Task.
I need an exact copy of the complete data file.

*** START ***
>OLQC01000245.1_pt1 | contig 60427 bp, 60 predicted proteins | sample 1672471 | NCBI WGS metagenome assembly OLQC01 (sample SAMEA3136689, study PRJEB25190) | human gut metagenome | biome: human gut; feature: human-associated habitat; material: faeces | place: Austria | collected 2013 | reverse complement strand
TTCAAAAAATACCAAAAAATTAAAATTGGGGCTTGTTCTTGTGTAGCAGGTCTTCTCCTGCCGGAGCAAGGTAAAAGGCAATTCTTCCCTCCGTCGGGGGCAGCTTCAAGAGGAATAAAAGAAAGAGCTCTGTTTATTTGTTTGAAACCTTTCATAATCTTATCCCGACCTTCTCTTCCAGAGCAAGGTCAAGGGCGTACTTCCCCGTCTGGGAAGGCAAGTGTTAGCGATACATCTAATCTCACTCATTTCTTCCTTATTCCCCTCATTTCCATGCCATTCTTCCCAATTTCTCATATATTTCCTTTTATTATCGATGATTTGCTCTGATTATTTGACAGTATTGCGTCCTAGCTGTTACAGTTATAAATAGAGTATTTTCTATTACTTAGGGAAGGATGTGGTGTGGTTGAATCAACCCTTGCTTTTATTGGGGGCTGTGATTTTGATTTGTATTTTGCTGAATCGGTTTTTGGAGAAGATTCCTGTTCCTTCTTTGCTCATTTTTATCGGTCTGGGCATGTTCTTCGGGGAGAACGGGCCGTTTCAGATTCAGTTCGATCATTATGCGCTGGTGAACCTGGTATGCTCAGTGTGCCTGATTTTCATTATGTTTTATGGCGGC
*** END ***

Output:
>OLQC01000245.1_pt1 | contig 60427 bp, 60 predicted proteins | sample 1672471 | NCBI WGS metagenome assembly OLQC01 (sample SAMEA3136689, study PRJEB25190) | human gut metagenome | biome: human gut; feature: human-associated habitat; material: faeces | place: Austria | collected 2013 | reverse complement strand
TTCAAAAAATACCAAAAAATTAAAATTGGGGCTTGTTCTTGTGTAGCAGGTCTTCTCCTGCCGGAGCAAGGTAAAAGGCAATTCTTCCCTCCGTCGGGGGCAGCTTCAAGAGGAATAAAAGAAAGAGCTCTGTTTATTTGTTTGAAACCTTTCATAATCTTATCCCGACCTTCTCTTCCAGAGCAAGGTCAAGGGCGTACTTCCCCGTCTGGGAAGGCAAGTGTTAGCGATACATCTAATCTCACTCATTTCTTCCTTATTCCCCTCATTTCCATGCCATTCTTCCCAATTTCTCATATATTTCCTTTTATTATCGATGATTTGCTCTGATTATTTGACAGTATTGCGTCCTAGCTGTTACAGTTATAAATAGAGTATTTTCTATTACTTAGGGAAGGATGTGGTGTGGTTGAATCAACCCTTGCTTTTATTGGGGGCTGTGATTTTGATTTGTATTTTGCTGAATCGGTTTTTGGAGAAGATTCCTGTTCCTTCTTTGCTCATTTTTATCGGTCTGGGCATGTTCTTCGGGGAGAACGGGCCGTTTCAGATTCAGTTCGATCATTATGCGCTGGTGAACCTGGTATGCTCAGTGTGCCTGATTTTCATTATGTTTTATGGCGGC